As these probabilistic tools are rising due to their attractive appeal, we’ve selected a few interesting ones to share with you:

  • Google Store Visits: though only available with AdWordsAdWordsAdWords is Google's SEA platform. It is connected to the search engine and its extensions (advertising partners and the Google Display Network). It allows brands to buy sponsored links that are displayed among search results, or on dedicated advertising spaces available across Google's partner network.Learn more, this tool is especially effective for retailers. It matches users who clicked on your search ads with their mobile location from Google Maps, to determine if they visited your store after viewing your online campaign. Through mobile geolocation, this tools links in-store visits with online ads for your stores.
  • Facebook Store Visits: mostly aimed at businesses with many store locations (retailers, auto dealerships, restaurants), this tool also coordinates users’ geolocations with your online media touchpoints. Brands can promote their stores’ locations to consumers nearby by creating ads that target consumers based on their location, and better manage their digital media budget through narrow targeting.
  • Snap-to-Store: Snapchat designed Snap-to-Store for marketers to assess the performance of their ads on driving customers to locations such as stores and restaurants. It allows brands to track whether customers coming into their store have viewed their online ads, with the benefit of being frictionless for the consumer, automatically geo-localising its users in the app.

But if you’re looking for certainty, this approach might leave you hanging

While these tools seem very appealing, they heavily rely on probability (as the name suggests), and give you at best an estimate of ROPO effects… Let me elaborate: Google Store Visits tries to match your location with that of a specific store. But for stores located in dense areas (such as shopping malls), how does it know your exact location? It could think you are on the first floor when you are on the third. Its reliability is hence questionable for mall retailers.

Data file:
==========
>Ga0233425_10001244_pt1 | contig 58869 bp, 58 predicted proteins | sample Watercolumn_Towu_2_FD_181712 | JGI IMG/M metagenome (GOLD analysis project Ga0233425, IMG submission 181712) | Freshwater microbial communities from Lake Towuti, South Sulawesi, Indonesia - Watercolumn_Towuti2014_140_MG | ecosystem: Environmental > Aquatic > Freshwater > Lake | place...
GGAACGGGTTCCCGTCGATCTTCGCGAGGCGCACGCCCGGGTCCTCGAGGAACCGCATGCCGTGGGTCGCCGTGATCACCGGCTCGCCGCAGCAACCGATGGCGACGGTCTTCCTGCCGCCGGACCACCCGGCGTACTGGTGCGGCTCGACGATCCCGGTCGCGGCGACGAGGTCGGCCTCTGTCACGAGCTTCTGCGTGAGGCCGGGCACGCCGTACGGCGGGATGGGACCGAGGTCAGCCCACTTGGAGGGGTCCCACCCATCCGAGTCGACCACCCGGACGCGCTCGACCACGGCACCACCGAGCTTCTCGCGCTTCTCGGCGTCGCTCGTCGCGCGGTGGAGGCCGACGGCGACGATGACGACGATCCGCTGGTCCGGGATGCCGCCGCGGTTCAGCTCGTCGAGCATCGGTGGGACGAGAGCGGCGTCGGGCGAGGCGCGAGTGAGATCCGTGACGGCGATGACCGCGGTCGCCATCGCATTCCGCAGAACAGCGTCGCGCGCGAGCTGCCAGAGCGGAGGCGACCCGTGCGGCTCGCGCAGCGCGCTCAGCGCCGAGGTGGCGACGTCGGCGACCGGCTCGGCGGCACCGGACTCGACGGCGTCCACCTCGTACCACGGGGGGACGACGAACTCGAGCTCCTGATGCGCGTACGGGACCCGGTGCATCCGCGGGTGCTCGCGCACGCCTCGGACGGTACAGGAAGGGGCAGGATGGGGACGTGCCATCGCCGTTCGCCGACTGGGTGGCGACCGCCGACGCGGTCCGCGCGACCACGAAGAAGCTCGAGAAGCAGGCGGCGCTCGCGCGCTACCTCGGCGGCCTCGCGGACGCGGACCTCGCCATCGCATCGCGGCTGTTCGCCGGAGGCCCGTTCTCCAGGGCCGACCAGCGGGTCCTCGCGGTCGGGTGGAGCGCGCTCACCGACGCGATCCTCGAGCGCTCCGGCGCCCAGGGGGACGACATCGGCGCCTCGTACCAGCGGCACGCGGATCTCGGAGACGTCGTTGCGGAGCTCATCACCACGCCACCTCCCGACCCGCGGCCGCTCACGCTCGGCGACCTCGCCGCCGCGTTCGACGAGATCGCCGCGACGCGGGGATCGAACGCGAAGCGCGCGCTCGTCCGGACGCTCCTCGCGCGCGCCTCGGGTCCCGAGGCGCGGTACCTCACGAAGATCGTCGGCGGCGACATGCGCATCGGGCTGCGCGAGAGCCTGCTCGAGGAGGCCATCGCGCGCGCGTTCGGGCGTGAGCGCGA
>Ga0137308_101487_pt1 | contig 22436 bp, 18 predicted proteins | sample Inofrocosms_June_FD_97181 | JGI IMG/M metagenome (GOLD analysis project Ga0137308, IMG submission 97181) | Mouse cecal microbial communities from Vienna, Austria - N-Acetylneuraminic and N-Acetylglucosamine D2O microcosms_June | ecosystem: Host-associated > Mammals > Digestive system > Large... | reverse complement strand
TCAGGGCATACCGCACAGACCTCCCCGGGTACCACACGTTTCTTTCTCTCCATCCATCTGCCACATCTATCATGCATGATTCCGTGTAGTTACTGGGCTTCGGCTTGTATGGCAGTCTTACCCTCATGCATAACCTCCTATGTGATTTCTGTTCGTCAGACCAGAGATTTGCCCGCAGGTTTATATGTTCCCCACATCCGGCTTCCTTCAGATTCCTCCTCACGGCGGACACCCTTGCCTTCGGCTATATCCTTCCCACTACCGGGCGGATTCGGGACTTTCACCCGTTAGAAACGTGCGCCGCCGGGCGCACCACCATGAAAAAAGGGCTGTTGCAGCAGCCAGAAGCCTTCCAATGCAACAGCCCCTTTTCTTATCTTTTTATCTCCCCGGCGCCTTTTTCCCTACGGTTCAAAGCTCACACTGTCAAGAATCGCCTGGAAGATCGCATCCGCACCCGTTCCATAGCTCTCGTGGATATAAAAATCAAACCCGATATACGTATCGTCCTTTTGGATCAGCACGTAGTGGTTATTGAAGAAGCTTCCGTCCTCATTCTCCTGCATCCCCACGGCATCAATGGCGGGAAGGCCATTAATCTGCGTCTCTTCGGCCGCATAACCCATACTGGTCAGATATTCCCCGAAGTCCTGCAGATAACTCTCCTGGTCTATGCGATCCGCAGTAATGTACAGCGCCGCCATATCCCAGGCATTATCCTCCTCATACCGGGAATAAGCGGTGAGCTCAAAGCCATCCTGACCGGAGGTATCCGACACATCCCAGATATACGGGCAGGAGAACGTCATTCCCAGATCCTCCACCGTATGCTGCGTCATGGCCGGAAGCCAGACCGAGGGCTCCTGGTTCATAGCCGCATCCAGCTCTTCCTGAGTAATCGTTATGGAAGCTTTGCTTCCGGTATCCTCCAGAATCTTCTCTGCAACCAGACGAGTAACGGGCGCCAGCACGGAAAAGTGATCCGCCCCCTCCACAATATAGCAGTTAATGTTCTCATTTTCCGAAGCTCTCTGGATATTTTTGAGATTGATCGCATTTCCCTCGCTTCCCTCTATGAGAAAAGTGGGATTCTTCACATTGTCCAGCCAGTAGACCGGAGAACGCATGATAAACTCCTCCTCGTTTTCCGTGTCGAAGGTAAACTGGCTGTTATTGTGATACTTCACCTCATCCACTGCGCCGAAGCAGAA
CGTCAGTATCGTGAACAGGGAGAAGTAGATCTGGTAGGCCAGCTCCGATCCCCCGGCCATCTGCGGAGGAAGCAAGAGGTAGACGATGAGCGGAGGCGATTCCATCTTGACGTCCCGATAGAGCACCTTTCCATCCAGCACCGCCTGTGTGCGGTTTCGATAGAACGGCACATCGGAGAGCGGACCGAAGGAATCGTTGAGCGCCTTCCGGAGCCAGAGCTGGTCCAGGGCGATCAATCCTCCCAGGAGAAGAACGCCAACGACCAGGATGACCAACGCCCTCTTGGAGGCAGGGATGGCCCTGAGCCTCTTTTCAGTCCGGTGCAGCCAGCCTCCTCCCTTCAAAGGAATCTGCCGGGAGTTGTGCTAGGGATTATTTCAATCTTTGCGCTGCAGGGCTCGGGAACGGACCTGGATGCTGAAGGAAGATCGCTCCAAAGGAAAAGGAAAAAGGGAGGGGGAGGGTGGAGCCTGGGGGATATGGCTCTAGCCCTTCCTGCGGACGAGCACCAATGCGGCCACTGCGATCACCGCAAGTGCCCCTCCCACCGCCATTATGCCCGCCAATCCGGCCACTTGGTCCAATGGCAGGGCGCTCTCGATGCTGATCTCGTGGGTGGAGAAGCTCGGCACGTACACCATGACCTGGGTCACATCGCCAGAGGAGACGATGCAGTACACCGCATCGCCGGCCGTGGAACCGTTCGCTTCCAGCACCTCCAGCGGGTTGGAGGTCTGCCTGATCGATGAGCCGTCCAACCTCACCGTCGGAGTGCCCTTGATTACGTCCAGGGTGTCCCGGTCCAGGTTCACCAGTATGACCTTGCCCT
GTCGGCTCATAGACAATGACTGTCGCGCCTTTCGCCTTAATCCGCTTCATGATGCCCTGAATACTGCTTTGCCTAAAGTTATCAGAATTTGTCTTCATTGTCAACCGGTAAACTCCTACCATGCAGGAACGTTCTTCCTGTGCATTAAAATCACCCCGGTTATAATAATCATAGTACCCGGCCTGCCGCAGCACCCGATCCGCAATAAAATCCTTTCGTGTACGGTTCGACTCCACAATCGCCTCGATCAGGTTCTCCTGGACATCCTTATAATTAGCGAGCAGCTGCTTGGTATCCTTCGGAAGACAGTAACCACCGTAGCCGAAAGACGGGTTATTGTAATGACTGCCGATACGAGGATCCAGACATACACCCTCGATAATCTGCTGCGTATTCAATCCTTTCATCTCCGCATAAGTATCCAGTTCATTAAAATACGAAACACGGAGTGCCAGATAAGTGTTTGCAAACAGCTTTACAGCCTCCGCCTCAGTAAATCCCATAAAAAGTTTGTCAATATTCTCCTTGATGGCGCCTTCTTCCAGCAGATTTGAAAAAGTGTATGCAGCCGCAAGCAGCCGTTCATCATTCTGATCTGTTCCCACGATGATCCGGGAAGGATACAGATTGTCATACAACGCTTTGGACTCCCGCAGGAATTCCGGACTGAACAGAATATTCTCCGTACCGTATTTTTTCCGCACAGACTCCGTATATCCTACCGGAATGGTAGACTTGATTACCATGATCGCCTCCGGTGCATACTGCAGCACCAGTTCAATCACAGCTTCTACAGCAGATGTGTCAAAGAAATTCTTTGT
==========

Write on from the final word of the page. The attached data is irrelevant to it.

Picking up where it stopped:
Furthermore, with a closer look, the tools’ true purpose is not online-offline measurement; rather, it suggests a drive-to-store strategy. Indeed, they focus on driving consumers to stores from digital ads, as does Snapchat’s solution. By encouraging in-store presence, their simple implementation allows a first estimation and rough idea of the effectiveness of your drive-to-store campaigns, with sometimes the use of reliability surveys. Yet, their attractive and trendy aspect hide the fact that they are advertising tools, with restricted data measurement lacking precision - no dimensions outside of the advertising platform’s. Not only that, but the geolocation devices cannot actually measure in-store conversions - what if your customers just visited your store without purchasing anything?

In the end, implementing a probabilistic approach sounds quite similar to awareness investment. While a good first step to ROPO measurement, it lacks accuracy - which is why we will be introducing a second approach to data measurement in an upcoming article: the use of deterministic technologies. Stay tuned!

Big thanks to Victoire Dumas for her valuable help in writing this article!

Want to learn more? Get in touch!

02-02-2018